“Page Eight” (BBC), David Hare’s low-key political thriller, arrives on DVD and Blu-ray just days after its stateside debut on “Masterpiece Contemporary.”
Hare’s first original screenplay in over a decade takes us into John Le Carre territory by way of David Mamet, the world of intelligence agents as civil servants in a jungle of bureaucratic gamesmanship. It’s not the spy game here, it’s a matter of accountability, but information is power and career MI-5 intelligence analyst Johnny Worricker (Bill Nighy) is handed some pretty combustible intelligence by his boss and best friend (Michael Gambon), a sort of parting gift from a man who knows he’s not long for the service.
It’s not the mystery — which has something to do with “the special relationship” and the disadvantages on the British side of it — that matters, it’s the characters and the gamesmanship. In place of Le Carre’s sprawling networks of alliances and betrayals and long histories of double agent dealing, Hare gives is a miniature, stripped down and scripted with underplayed precision. Bill Nighy, a master of dry wit and the uncanny ability to see every situation with a hint of bemusement, plays Johnny as the very model of “mild mannered,” but it is a manner. He’s smart, crafty and naturally suspicious, and the combination has cost him a couple of marriages and very nearly his estranged daughter (Felicity Jones).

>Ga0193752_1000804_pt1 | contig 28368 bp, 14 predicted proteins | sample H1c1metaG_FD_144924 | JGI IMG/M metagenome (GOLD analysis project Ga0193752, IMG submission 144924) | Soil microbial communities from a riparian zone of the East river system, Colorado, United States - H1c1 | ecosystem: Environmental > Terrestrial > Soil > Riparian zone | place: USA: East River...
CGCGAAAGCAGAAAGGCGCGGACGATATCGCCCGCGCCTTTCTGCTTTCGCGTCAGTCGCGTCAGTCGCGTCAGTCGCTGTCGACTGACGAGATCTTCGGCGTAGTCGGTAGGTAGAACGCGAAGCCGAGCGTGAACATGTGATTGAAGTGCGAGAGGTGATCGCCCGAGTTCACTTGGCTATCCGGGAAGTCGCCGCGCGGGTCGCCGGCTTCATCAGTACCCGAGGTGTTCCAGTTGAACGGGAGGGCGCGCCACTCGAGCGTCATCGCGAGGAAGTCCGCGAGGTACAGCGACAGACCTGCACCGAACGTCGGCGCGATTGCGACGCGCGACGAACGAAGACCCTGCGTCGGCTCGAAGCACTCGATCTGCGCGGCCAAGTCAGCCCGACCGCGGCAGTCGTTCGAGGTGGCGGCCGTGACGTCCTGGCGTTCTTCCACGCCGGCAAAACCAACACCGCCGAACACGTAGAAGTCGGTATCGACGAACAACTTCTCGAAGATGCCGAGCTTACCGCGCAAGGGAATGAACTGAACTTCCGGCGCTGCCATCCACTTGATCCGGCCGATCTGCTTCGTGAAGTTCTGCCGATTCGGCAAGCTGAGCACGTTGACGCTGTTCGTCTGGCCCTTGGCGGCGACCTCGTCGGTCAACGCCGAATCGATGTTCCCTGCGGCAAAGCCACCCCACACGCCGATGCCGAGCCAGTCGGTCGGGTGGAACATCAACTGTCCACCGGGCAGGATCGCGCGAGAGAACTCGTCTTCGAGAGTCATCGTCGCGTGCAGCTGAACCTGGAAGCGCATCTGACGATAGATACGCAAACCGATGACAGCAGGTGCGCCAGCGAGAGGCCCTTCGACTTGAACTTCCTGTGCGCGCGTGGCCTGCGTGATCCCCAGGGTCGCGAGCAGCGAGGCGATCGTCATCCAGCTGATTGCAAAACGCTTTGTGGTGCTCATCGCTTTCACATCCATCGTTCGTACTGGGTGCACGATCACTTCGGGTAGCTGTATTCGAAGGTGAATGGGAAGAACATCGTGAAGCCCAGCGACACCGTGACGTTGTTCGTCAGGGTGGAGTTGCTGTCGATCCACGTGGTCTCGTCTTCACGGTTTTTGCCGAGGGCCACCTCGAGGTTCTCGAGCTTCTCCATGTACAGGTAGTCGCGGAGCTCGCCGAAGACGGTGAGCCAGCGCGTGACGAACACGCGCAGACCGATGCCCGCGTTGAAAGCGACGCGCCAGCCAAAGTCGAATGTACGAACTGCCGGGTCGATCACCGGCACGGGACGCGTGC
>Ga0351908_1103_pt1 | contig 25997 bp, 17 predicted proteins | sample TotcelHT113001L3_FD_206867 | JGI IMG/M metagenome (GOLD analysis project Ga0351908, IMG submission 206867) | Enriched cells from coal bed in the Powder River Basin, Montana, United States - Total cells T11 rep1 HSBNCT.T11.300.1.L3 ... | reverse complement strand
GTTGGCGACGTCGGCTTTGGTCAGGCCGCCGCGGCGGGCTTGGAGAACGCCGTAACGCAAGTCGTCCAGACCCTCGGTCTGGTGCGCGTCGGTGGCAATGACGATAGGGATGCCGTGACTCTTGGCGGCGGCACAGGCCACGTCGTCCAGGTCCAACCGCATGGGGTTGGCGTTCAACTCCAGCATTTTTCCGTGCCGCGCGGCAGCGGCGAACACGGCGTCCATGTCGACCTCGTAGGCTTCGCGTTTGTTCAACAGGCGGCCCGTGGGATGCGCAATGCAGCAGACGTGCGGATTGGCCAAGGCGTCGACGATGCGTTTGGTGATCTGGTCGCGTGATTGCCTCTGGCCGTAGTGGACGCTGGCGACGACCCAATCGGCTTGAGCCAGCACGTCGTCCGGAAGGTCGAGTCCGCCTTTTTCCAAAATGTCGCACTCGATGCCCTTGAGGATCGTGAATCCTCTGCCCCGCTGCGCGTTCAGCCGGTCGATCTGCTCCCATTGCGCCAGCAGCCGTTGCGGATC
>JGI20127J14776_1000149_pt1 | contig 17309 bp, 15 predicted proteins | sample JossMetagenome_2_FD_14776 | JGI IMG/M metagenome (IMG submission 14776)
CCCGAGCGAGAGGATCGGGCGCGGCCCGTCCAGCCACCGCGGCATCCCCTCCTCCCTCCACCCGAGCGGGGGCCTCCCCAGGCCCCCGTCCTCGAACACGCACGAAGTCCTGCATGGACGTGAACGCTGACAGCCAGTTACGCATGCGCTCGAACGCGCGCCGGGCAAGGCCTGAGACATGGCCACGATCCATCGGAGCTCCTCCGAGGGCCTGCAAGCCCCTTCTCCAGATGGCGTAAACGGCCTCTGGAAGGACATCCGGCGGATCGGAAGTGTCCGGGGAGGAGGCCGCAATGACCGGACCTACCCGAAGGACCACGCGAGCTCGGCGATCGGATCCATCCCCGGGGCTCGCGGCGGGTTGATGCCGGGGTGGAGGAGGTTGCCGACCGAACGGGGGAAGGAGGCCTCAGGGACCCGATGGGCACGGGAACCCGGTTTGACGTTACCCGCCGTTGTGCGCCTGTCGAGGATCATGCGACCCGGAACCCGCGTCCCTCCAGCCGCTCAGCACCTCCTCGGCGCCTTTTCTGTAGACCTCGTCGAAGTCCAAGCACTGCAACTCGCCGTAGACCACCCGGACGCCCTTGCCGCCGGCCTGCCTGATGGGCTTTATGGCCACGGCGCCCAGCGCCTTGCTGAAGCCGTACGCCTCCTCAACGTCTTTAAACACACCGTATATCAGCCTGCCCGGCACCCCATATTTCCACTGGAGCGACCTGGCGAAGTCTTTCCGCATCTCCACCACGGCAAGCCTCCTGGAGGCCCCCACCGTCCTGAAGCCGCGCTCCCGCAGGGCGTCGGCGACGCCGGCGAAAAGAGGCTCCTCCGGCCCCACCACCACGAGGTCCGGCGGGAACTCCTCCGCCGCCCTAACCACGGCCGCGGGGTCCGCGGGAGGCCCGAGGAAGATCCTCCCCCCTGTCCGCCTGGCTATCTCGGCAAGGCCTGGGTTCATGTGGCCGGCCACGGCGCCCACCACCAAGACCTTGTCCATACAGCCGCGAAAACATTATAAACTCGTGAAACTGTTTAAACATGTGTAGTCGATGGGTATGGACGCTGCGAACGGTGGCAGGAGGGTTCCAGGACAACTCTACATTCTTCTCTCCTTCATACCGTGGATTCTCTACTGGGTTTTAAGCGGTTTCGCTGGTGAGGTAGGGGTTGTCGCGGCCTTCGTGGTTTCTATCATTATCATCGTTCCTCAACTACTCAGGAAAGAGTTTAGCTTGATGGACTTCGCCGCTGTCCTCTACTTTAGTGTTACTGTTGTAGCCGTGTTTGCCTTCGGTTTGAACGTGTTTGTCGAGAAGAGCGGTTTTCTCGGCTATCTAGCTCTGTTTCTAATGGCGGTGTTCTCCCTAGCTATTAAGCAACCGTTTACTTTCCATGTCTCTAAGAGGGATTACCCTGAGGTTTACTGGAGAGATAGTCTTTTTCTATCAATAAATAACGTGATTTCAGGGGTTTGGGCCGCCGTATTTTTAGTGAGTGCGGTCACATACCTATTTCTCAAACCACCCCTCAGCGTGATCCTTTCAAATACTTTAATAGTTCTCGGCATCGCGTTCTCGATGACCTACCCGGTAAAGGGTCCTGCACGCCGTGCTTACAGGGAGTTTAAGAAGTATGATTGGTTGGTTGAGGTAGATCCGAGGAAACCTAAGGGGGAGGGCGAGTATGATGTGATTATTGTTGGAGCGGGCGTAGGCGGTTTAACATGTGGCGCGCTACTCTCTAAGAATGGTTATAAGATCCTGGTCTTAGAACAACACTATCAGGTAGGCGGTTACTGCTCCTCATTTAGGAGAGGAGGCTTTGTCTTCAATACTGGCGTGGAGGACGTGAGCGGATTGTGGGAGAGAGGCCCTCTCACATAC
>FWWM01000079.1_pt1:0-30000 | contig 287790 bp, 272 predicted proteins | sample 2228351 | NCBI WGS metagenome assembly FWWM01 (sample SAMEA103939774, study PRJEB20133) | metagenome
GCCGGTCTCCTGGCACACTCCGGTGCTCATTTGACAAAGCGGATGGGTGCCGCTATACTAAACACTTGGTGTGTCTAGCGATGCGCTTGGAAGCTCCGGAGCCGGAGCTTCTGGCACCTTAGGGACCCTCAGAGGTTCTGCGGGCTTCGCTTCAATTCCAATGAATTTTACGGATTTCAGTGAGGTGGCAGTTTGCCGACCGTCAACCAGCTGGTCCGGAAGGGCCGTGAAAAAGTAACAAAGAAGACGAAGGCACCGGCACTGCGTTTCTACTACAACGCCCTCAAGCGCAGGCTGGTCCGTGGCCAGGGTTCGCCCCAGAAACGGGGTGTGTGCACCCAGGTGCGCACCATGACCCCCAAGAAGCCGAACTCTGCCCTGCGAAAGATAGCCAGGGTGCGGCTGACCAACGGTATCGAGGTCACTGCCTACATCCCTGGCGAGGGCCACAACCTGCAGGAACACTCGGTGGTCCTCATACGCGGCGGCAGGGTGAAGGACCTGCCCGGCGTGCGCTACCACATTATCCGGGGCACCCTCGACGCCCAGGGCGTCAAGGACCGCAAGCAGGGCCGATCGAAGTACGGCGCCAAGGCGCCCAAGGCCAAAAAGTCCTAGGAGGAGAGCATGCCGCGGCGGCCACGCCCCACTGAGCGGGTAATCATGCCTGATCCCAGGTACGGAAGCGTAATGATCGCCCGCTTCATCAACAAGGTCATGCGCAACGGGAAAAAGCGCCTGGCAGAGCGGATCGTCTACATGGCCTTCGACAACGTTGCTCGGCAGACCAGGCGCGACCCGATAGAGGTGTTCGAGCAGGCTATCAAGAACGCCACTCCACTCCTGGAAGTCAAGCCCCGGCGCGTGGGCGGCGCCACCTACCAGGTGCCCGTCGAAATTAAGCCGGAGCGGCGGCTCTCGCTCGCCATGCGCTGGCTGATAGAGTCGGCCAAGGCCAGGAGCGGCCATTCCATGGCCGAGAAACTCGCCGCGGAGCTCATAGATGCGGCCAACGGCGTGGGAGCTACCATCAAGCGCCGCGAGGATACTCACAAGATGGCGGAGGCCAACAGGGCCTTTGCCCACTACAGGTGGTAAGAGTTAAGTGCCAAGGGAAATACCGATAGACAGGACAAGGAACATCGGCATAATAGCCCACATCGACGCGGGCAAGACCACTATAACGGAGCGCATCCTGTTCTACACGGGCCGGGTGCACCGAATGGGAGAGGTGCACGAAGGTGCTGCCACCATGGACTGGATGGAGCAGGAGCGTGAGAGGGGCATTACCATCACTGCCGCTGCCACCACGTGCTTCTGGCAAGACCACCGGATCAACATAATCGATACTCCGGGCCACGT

The superb cast also includes Rachel Weisz as his attractive next door neighbor (whose sudden interest in him raises flags of suspicion), Judy Davis as his very competitive colleague and Ralph Fiennes as the Prime Minister, plus Saskia Reeves, Ewen Bremner and Marthe Keller. Quite a lot of stature here and they bring the understated (and somewhat glib) plot to life.